By Andrés Gottfried.
Ms. María T. attended her first session expressing “deep anguish”, which at times manifested in panic attacks, especially in closed places, since she described a “feeling of lack of air, strong pressure on the chest, agitation, dizziness, fear and the urge to run away“. This situation did not allow her to have, what Ms. T. referred to as “a calm and peaceful life”; at any moment she could be triggered to feel great anguish which she felt in her chest and feet. She said, “I want to be well but I can not, I have no strength”.
In exploringthe actual events of her life, no remarkable facts were identified. When asked what she could attribute the feeling of “deep anguish” to, Ms. T. stated that she was not clear when those long-distressing emotions had begun, and that they had grown over time, especially, on her return to Argentina after having lived in the United States for almost 11 years. She reported that she had married young, had had 2 daughters and had emigrated to the United States with her husband. In that country she had had a good life, but living with her husband was not easy, until she decided to leave him and return to Argentina with her children. It had been 4 years since her return, and her daughters were 20 and 18 years old. In Mendoza, she had a good job and a comfortable life, economically speaking. She did not have a partner; however, it was not a subject that worried her, as she said she felt fine that way.
At the second and third sessions, Längle’s Biographical Method was used, but nothing of relevance to Ms. T. was identified. She did not present any event to which she could attribute such anguish. Her panic had increased. At the end of the third session, the Argentine adaptation (Gottfried, 2016, in press) of the Test of Existential Motivations (TEM) by Längle and Eckhardt (2000) was administered. At the base of the instrument are presented the theoretical contents developed by Längle, which systematizes “Existential Analytical Psychodynamics” (Längle, 2000; Längle, S., 2003; Espinosa 2006) based on the development of “Fundamental Motivations of The Existence” (Längle, 1998a, 1998b, 1999, 2000, 2002, 2003, 2009). The TEM consists of four scales representing each of the Fundamental Motivations of Existence. Each scale is composed of 14 items, with a total of 56 items.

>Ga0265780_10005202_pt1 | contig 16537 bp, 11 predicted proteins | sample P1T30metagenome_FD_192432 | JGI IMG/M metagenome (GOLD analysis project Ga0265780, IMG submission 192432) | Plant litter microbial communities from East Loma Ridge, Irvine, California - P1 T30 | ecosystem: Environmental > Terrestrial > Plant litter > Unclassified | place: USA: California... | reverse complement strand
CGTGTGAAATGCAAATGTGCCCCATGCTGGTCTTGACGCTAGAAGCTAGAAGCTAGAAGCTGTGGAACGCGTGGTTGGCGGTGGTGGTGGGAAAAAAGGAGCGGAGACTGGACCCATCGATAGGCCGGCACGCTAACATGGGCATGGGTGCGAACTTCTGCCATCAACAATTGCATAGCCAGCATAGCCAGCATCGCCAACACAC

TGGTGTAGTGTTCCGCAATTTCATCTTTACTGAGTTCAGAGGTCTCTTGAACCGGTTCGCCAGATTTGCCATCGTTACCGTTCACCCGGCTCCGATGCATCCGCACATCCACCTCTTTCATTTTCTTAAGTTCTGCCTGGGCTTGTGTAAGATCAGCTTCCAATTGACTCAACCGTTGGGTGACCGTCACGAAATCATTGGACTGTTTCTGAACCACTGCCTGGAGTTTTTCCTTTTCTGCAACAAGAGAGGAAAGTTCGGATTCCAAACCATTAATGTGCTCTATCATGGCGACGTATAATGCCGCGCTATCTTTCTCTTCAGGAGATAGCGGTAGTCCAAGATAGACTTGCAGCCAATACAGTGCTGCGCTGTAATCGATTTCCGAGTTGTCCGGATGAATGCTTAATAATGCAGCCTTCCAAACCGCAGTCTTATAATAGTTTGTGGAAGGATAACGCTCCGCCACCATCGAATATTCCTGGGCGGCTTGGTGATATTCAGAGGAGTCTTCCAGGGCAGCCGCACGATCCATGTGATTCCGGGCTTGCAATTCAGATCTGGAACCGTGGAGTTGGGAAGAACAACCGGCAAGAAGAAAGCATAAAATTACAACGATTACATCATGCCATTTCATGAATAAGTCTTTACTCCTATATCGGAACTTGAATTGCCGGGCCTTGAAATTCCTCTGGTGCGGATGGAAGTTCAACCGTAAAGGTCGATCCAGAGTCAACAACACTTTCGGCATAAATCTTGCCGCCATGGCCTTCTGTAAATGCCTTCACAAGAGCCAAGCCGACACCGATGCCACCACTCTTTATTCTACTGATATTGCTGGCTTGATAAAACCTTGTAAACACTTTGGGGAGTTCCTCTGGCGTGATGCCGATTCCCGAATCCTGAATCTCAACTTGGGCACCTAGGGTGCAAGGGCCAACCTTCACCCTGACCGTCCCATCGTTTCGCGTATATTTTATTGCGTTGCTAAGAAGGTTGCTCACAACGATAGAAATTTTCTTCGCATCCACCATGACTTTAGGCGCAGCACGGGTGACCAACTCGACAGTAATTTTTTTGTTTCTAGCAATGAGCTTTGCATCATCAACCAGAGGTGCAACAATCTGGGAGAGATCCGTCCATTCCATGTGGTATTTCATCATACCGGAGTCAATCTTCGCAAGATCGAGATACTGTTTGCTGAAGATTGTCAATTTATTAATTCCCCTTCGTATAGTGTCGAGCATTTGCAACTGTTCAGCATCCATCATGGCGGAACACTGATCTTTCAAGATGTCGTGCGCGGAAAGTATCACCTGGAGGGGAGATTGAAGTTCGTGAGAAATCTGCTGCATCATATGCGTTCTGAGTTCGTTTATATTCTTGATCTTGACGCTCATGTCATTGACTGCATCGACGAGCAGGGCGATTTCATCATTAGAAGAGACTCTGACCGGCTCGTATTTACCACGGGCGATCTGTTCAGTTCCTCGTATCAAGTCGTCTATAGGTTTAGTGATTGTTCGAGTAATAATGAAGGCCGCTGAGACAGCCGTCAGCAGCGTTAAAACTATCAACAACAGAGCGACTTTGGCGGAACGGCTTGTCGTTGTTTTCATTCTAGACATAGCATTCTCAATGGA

She completed the questionnaire in the waiting room and before leaving, she handed it to the secretary. When evaluating the TEM, it was noted that Ms. T had obtained low scores in all the scales, especially those of the 1st and 2nd Existential Motivation. These scores were below the 25th percentile, which is interpreted as “blocking zone and Coping reactions”. The items of Fundamental Trust (1st MF) with very low scores were: item 2 “I can gladly accept the circumstances in which I live”, item 13 “I feel as if I could lose the floor under my feet”; Item 22 “I feel I have enough space to live”, and item 32 “Insecurity in my life distresses me.” The items of Fundamental Value (2nd MF) with very low scores were: item 20 “I am a sad person” and item 30 “I experience life as a burden”. The questions for further clinical inquiry came naturally: “What distress you,?; What can you not accept that makes you feel life as a burden?, and what makes you feel that you lose the floor from under your feet?”
In the fourth session when talking about her daughters and her relationship with them, suddenly a painful memory came to her mind: “Oh no … I had forgotten … it wasn’t in my mind… I actually had three children. My youngest son, the only male, died very fast with hemolytic uremic syndrome at one year and two months” (with tears in her eyes). She then reported that they buried the baby’s body and the next day, she and her husband decided to move to the United States, retracted the contract of the house they rented, sold their car and paid for the tickets for the trip. Within 15 days of burying her son, she was traveling to Texas with her husband and two daughters. Ms. T reported that her husband never spoke of the “subject” and lived his life “as if nothing had happened.” After Ms. T. named what the center of her anguish meant for her: “the death of her one year-old son“, psychotherapy began from the Längle Method called “Personal Existential Analysis (PEA) “(Längle, 2007; Längle, 1998b; Espinosa, 2006). Ms. T. was asked to describe in detail what had happened since her son became ill until he died. Having to report the events that had been “forgotten” made her come in contact with what had happened to her, connect with her pain and work with the impression contained in her experiences, elaborate them and take a stand in front of them.